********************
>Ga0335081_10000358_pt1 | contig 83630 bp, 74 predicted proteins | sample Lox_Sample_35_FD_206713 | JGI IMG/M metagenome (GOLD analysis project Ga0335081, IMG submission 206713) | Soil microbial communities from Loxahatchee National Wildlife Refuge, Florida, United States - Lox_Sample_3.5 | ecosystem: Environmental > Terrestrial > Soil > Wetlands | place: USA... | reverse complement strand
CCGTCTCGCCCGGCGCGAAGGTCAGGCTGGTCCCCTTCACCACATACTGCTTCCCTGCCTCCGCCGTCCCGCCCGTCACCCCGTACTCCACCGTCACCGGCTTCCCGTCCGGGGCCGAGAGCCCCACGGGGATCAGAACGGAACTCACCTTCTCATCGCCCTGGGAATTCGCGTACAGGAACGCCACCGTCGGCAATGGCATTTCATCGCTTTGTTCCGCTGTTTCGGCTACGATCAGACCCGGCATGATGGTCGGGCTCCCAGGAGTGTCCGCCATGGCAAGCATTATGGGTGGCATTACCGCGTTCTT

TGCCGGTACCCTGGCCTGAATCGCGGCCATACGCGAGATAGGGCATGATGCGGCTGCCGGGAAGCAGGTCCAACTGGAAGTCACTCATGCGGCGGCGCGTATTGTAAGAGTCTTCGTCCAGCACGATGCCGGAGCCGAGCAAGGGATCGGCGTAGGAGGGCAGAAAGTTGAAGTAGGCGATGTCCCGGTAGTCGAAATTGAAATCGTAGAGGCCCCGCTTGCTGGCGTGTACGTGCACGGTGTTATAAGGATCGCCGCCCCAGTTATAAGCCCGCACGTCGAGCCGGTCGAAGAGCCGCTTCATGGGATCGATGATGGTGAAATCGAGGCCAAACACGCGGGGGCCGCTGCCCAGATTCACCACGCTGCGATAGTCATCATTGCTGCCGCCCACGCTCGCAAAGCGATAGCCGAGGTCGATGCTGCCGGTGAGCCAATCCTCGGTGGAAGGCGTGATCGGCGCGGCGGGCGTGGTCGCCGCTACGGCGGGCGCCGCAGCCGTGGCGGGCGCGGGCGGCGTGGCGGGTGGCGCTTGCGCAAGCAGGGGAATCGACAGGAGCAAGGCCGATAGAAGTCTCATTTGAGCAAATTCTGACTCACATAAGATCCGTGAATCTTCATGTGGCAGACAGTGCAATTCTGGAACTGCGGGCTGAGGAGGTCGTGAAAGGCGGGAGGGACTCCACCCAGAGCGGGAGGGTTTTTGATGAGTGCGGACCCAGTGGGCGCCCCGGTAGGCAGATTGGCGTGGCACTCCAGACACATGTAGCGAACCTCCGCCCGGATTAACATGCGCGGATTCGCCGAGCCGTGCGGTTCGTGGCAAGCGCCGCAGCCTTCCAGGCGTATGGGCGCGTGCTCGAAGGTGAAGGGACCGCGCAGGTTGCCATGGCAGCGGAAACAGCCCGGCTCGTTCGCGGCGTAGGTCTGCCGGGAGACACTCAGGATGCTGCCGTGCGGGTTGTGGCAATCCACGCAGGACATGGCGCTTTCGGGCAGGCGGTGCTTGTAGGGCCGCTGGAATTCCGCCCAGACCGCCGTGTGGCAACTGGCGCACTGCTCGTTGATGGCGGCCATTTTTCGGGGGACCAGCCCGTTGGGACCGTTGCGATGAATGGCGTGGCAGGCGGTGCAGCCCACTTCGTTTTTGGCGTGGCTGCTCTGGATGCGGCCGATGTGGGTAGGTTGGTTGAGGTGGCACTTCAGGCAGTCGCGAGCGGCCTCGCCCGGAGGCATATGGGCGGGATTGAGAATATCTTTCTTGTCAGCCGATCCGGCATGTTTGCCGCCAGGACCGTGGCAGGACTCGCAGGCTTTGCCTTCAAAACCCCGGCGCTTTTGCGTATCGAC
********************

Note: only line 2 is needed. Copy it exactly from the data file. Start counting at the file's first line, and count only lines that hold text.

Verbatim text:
CCGTCTCGCCCGGCGCGAAGGTCAGGCTGGTCCCCTTCACCACATACTGCTTCCCTGCCTCCGCCGTCCCGCCCGTCACCCCGTACTCCACCGTCACCGGCTTCCCGTCCGGGGCCGAGAGCCCCACGGGGATCAGAACGGAACTCACCTTCTCATCGCCCTGGGAATTCGCGTACAGGAACGCCACCGTCGGCAATGGCATTTCATCGCTTTGTTCCGCTGTTTCGGCTACGATCAGACCCGGCATGATGGTCGGGCTCCCAGGAGTGTCCGCCATGGCAAGCATTATGGGTGGCATTACCGCGTTCTT